JONES:

…(inaudible) pushes the debt up.

TREASURER:

When the dollar was low incidentally and there was a lot of criticism in the press at the time Alan, I can remember the press were fulminating against that, it was actually a very good thing for our exporters…

JONES:

My word it was.

TREASURER:

...it helped them, it helped them through a time when, when a lot of the world went into recession.

JONES:

This all seems to though derive, yesterday’s decision, from the Friday figure of a seven and a half per cent increase in building approvals in September when the forecast was for one per cent. Now I guess the concern the Reserve Bank had was that this accelerates the level of debt as more and more people are seeking to buy and every person who buys a house, normally on their credit card then buys the washing machine and the kitchen wear and the curtains and so on. Aren’t there other ways though of slowing that down rather than increasing the price of money? Do you think for example that people have too easy an access to credit? I mean on credit cards alone they post them out to school kids.

TREASURER:

Well I do think that one of things that has led to increased borrowing is the willingness of the banks to lend money against home equity. There seems to be quite a new phenomena, you’ve seen them advertised on TV, the home equity loan the bank writes to you and says oh “look, the value of your home has gone up, would you like to draw down against it?” In fact, they send you letters. I know this because they have sent me letters saying “would I like to borrow against my home” and that is a new product and banks have been very free with finance particularly in relation to those new instruments. I do think that finance is very easy and finance is cheap. As I keep saying by historical standards, interest rates are very, very low. I just want to make this point because I make it over and over and over again to people that are thinking about taking out a mortgage. You have got to remember if your mortgage has six in front of it, it’s a historical low. There are some young people that think six per cent is a normal interest rate. Well, I can remember when I bought my first home it was seventeen and a half per cent.

JONES:

Absolutely, I agree with you.

TREASURER:

Seventeen and half per cent. And so I say to people when you are taking out a twenty five or thirty year loan just leave some cushion in there because if you see a mortgage interest rate with a six in front of it, it’s a historical low and over twenty or thirty years you don’t have thirty year lows.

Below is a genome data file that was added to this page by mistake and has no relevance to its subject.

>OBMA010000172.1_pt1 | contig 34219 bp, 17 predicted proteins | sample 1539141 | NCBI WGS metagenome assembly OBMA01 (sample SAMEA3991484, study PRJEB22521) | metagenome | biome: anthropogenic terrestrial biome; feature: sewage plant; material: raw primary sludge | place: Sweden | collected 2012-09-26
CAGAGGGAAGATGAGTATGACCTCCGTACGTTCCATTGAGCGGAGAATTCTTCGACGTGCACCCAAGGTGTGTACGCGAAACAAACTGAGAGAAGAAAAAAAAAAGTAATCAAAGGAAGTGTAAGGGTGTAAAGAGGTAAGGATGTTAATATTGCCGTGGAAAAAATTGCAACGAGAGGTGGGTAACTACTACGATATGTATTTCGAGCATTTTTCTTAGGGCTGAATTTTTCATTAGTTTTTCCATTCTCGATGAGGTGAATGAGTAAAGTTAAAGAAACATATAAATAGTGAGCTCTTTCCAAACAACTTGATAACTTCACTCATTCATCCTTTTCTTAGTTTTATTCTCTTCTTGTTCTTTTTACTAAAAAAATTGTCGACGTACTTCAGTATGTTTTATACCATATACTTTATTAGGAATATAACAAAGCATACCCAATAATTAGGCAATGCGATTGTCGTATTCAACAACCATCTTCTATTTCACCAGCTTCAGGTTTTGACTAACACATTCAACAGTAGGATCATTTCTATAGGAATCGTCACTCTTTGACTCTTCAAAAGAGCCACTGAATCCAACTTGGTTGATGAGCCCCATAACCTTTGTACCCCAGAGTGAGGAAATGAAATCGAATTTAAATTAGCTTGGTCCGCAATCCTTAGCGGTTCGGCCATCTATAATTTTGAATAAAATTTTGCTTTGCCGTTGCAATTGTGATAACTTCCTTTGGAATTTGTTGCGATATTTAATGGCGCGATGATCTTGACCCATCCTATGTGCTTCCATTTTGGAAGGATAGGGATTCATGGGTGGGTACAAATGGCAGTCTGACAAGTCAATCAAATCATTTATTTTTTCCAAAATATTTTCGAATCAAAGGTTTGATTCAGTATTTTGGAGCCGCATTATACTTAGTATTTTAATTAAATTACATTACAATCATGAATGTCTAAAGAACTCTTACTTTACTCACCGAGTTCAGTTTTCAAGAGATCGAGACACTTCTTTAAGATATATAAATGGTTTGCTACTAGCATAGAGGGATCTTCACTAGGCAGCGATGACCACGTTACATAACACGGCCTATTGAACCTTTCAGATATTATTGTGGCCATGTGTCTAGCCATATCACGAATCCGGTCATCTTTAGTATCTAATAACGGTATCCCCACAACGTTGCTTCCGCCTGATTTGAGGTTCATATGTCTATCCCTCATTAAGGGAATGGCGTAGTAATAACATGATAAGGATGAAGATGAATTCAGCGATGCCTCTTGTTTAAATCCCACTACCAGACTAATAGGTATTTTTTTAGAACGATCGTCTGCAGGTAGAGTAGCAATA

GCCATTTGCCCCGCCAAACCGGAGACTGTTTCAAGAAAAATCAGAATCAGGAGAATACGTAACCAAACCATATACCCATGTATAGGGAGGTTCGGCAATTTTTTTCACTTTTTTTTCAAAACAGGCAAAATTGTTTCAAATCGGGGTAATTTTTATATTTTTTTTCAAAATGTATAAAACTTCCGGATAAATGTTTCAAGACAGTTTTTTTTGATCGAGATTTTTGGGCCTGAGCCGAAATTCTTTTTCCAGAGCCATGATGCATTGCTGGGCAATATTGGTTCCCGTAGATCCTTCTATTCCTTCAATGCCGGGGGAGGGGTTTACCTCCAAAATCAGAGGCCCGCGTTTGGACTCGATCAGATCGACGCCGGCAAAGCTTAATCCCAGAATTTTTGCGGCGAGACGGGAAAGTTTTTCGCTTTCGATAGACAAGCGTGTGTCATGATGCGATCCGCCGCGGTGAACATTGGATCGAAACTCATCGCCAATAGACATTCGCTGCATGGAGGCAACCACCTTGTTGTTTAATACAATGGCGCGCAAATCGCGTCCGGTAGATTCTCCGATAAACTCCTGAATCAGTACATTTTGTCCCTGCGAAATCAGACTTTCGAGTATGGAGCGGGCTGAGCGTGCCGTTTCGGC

JONES:

But the flip side of this of course with the housing as I mentioned to you is stocking the house up with its furniture and fittings. Average credit card debt per household has now trebled in 7 years from $1,601 in June 1996 to nearly $5,000 in July 2003. I mean we’ve got one and a half, one and three quarter million people here holding credit and charge cards, some hold many. Do you have a concern about the easy access that people have independently of their credit worthiness to credit cards.

TREASURER:

Well, I would say to the credit providers and principally this country, their banks, that the banks should properly assess people. I think it’s a matter between a customer and their bank and these banks ought to properly assess people…

JONES:

It doesn’t happen

TREASURER:

…because, well who knows what these bankers think.

JONES:

You must call them from time to time and take the whip out don’t you?

TREASURER:

Well, I make these points that we expect the banks to be responsible and their lending practices. We had a regulator go through the banks recently to stress test them. The regulators said that the banks were in fine condition but I would re-emphasise the point that where a credit provider is allowing credit to somebody they have an obligation to properly assess their credit worthiness.

JONES:

Treasurer, the poker machine tax issues in New South Wales. You approved the GST rebate in July 2000 to ensure that clubs weren't going to be out of pocket following the introduction of the GST. Then there was a lot of public pressure here, as a result of the fact that was going to end next 30th of June next year and Treasurer Egan made a request to you, did he not, for the rebate to be continued for clubs with under $1 million in revenue. Now under the cover of the Melbourne Cup, you actually did say to the New South Wales Treasurer, well hang on if it is going to go to some it should go to everybody. What’s the background of that? A press release came out on Melbourne Cup Day. No one knew anything about it. Is Treasurer Egan a bit embarrassed about the fact that the poker machine clubs are going to get the GST rebate?